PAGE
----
Sapo CEO says Sassa deal will generate money to go back into the fiscus
A panel of experts overseeing the transition of the grant payment system between Sassa and Sapo says it’s concerned beneficiaries could end up paying more to access their money.
There are also allegations that the post office could end up profiting more from paying social grants than its controversial predecessor, Cash Paymaster Services (CPS).
CEO of the SA Post Office Mark Barnes clarified how the system has been built and how it will benefit the beneficiaries and the state in the long run.
This is not a government expense, it's an investment into a continuing system. Whatever profitability that arises out of this deal for the post office, the government will decide at its discretion what to do with any or all such profits.Mark Barns, CEO of the SA Post Office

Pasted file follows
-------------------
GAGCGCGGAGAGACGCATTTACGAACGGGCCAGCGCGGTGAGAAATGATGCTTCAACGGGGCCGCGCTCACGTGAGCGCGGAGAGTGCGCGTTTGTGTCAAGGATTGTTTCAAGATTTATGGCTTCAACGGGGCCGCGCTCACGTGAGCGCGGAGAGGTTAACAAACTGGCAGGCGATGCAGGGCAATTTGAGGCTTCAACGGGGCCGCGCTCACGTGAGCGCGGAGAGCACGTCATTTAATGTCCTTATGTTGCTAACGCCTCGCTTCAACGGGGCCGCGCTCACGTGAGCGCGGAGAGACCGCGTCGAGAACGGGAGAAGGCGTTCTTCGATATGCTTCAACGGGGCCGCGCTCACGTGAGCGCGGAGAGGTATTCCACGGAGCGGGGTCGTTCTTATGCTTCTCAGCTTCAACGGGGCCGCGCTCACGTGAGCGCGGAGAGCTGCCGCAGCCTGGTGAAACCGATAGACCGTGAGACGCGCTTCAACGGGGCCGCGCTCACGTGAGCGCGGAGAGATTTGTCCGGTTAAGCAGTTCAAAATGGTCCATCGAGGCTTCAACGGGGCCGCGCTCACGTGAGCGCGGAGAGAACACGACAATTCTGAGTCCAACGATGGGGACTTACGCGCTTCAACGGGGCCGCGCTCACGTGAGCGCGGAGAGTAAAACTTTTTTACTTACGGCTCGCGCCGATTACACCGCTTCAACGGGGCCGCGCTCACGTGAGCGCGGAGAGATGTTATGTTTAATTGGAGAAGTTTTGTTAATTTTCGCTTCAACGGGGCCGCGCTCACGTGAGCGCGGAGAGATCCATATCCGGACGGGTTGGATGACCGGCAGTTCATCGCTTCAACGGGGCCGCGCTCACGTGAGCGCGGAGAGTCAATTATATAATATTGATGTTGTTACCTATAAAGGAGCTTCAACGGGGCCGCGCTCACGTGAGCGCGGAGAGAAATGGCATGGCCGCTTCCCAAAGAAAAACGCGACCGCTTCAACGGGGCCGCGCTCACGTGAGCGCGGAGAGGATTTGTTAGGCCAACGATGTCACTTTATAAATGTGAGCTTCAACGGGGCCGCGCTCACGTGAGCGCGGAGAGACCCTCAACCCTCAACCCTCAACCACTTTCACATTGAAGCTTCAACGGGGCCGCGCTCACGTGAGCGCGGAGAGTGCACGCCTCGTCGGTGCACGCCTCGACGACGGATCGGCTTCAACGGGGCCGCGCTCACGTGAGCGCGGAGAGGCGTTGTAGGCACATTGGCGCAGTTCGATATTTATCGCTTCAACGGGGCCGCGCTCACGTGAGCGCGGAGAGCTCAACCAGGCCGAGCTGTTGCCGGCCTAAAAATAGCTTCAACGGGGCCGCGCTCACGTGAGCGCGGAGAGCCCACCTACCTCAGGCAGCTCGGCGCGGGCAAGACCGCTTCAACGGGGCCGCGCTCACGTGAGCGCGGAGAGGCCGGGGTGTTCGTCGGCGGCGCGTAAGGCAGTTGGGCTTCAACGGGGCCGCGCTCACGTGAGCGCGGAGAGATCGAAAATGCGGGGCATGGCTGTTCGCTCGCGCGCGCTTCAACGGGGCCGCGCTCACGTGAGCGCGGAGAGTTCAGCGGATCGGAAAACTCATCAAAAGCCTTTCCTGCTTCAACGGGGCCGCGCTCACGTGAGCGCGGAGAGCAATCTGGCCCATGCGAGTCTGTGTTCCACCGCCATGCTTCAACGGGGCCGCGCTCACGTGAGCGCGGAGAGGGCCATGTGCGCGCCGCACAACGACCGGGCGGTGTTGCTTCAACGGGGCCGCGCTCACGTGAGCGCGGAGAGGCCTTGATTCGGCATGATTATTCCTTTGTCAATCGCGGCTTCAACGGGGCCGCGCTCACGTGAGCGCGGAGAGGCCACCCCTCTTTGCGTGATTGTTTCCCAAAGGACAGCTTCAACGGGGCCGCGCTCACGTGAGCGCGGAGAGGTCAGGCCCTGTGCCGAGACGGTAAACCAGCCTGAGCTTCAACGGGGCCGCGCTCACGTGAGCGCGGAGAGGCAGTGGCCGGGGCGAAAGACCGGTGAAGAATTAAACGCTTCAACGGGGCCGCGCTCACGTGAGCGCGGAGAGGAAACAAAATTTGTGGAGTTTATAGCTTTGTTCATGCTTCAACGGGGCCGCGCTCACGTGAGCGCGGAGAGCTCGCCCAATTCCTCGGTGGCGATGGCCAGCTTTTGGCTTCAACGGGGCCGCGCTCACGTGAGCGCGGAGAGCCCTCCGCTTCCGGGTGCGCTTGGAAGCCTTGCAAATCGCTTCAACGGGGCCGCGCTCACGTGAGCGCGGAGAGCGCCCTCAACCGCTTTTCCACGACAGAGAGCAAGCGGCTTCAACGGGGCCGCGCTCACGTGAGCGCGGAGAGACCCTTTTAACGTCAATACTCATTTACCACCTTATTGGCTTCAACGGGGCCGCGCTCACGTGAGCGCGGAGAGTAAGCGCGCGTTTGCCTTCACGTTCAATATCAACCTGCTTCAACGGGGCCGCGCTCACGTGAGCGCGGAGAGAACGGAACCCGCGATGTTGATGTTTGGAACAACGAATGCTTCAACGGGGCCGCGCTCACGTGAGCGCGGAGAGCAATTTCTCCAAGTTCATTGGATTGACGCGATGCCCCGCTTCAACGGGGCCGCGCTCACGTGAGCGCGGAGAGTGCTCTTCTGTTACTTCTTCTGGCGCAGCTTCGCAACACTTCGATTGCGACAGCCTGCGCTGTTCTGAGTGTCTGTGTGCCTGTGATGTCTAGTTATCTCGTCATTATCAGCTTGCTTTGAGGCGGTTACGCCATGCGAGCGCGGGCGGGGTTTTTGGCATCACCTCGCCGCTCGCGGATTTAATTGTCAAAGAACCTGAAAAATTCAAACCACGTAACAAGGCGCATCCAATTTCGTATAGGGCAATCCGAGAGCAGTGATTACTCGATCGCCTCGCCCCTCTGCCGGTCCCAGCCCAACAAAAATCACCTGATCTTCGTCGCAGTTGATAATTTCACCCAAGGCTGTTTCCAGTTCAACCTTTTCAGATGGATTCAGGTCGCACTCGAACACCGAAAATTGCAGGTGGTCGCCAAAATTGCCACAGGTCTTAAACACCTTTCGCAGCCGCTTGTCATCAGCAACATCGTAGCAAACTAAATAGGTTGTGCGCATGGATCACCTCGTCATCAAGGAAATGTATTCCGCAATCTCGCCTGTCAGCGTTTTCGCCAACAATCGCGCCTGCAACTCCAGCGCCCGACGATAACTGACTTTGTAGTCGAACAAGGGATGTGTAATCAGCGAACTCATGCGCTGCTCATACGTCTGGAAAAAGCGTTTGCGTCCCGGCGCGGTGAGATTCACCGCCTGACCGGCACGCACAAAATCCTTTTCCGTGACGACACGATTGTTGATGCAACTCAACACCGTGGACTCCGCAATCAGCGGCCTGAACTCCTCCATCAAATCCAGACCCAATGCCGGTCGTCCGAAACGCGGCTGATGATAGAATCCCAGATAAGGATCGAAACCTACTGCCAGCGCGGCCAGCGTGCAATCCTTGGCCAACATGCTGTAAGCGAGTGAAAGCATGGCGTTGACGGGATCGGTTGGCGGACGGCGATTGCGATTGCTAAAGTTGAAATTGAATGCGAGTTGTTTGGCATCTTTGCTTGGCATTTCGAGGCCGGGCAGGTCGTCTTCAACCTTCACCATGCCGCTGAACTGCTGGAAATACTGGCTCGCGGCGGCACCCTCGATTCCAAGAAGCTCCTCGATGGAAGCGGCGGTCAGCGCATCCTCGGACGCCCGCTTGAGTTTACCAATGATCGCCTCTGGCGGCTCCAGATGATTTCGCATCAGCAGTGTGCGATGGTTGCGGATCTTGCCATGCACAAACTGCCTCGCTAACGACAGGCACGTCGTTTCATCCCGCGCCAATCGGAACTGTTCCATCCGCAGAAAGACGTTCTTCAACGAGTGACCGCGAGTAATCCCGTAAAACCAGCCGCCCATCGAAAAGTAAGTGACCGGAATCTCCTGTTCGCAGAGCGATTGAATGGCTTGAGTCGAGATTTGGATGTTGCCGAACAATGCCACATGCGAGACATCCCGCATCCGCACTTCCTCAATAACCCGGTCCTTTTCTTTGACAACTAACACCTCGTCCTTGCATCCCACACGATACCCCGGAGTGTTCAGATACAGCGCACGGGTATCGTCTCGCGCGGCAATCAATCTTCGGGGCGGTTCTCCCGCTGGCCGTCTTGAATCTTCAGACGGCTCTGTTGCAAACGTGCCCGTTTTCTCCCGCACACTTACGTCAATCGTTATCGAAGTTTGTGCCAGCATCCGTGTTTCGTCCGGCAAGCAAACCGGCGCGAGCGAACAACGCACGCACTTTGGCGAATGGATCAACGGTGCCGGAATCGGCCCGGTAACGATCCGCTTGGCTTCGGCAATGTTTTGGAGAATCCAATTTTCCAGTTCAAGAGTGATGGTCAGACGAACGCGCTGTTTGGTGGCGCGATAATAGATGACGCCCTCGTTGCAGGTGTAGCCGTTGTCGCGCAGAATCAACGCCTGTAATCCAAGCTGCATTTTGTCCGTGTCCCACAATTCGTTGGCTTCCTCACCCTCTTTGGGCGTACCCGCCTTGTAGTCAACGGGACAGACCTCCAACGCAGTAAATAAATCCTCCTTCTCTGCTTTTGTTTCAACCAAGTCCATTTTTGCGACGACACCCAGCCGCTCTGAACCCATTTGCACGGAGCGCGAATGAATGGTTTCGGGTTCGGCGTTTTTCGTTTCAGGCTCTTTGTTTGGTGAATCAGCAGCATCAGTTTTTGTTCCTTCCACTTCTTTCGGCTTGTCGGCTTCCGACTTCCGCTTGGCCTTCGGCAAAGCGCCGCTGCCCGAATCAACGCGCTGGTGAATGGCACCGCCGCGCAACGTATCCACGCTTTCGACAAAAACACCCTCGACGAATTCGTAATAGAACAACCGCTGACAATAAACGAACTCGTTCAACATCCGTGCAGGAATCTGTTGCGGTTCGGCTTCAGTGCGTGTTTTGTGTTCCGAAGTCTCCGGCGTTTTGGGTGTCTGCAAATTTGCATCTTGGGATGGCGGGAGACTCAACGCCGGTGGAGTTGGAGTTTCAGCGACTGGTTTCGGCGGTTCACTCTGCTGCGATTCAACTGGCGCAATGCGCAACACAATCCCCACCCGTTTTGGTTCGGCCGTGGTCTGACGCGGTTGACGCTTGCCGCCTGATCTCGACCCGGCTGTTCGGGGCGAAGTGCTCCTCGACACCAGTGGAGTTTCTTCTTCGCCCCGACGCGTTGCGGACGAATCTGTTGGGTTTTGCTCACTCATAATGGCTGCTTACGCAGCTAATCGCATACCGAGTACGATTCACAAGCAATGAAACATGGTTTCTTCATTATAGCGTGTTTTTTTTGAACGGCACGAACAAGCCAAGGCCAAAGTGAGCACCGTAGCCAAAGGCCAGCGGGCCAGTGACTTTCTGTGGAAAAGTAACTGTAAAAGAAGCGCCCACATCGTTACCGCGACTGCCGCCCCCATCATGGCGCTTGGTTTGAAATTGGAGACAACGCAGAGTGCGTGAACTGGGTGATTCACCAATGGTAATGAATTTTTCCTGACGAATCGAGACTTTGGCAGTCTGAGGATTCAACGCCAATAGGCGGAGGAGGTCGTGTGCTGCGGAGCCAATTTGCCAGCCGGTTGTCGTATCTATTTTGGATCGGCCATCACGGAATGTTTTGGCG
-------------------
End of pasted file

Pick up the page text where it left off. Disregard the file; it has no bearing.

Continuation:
Those get invested into government rather than the private sector and in the case of the previous arrangements it was worse than that. Not only did the cash flow out of the fiscus into the private sector, it went offshore.Mark Barns, CEO of the SA Post Office
We have improved the beneficiary services and lowered costs, built an asset instead of a dependency and generated the money which goes back into the fiscus to improve the system rather than out of the fiscus as an expense.Mark Barns, CEO of the SA Post Office
To hear the rest of the conversation with Mark Barns, listen below:
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